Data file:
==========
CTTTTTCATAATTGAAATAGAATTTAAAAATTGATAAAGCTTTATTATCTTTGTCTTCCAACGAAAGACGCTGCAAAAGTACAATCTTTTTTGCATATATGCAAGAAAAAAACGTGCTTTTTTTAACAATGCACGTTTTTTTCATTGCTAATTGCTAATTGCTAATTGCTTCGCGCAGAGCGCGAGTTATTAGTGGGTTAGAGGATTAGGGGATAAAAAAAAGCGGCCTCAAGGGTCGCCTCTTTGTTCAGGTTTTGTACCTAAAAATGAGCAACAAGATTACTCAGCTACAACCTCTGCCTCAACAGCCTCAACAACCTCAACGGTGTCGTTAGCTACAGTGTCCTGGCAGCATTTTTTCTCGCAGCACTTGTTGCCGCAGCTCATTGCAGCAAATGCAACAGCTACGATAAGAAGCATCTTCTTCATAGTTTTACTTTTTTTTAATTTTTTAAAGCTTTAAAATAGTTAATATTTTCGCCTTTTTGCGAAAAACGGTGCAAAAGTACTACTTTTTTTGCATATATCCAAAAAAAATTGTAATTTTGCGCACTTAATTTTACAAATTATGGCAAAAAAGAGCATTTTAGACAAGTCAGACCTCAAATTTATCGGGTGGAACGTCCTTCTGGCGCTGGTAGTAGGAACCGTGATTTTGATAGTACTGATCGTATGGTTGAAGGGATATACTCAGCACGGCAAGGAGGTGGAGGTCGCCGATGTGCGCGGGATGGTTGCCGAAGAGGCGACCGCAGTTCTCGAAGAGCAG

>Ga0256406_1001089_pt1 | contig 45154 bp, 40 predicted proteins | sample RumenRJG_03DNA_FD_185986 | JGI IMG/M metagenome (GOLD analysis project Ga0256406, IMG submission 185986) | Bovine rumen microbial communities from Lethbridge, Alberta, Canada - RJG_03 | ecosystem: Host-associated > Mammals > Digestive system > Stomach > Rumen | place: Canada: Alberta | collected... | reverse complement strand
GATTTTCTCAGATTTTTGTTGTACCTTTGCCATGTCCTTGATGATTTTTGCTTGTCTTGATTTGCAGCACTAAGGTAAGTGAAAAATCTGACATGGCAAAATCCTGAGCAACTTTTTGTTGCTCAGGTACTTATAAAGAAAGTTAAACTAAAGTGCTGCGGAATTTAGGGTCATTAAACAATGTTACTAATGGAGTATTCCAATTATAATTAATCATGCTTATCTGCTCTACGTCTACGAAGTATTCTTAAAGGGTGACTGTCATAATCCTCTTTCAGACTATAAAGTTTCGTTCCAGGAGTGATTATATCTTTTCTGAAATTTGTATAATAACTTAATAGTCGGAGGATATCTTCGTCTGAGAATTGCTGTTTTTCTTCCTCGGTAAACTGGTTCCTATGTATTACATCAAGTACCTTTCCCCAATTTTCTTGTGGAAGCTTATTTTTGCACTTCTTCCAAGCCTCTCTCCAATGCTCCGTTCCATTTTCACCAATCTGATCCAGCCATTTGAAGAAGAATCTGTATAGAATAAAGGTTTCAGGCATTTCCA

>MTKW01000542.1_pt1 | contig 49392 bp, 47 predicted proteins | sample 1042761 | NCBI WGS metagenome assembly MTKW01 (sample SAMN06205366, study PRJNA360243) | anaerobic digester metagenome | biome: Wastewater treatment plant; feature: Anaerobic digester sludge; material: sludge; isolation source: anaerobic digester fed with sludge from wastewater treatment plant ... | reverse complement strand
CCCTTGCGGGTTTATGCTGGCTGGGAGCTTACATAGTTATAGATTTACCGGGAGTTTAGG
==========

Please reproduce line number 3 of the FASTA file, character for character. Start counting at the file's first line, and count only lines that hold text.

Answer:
GATTTTCTCAGATTTTTGTTGTACCTTTGCCATGTCCTTGATGATTTTTGCTTGTCTTGATTTGCAGCACTAAGGTAAGTGAAAAATCTGACATGGCAAAATCCTGAGCAACTTTTTGTTGCTCAGGTACTTATAAAGAAAGTTAAACTAAAGTGCTGCGGAATTTAGGGTCATTAAACAATGTTACTAATGGAGTATTCCAATTATAATTAATCATGCTTATCTGCTCTACGTCTACGAAGTATTCTTAAAGGGTGACTGTCATAATCCTCTTTCAGACTATAAAGTTTCGTTCCAGGAGTGATTATATCTTTTCTGAAATTTGTATAATAACTTAATAGTCGGAGGATATCTTCGTCTGAGAATTGCTGTTTTTCTTCCTCGGTAAACTGGTTCCTATGTATTACATCAAGTACCTTTCCCCAATTTTCTTGTGGAAGCTTATTTTTGCACTTCTTCCAAGCCTCTCTCCAATGCTCCGTTCCATTTTCACCAATCTGATCCAGCCATTTGAAGAAGAATCTGTATAGAATAAAGGTTTCAGGCATTTCCA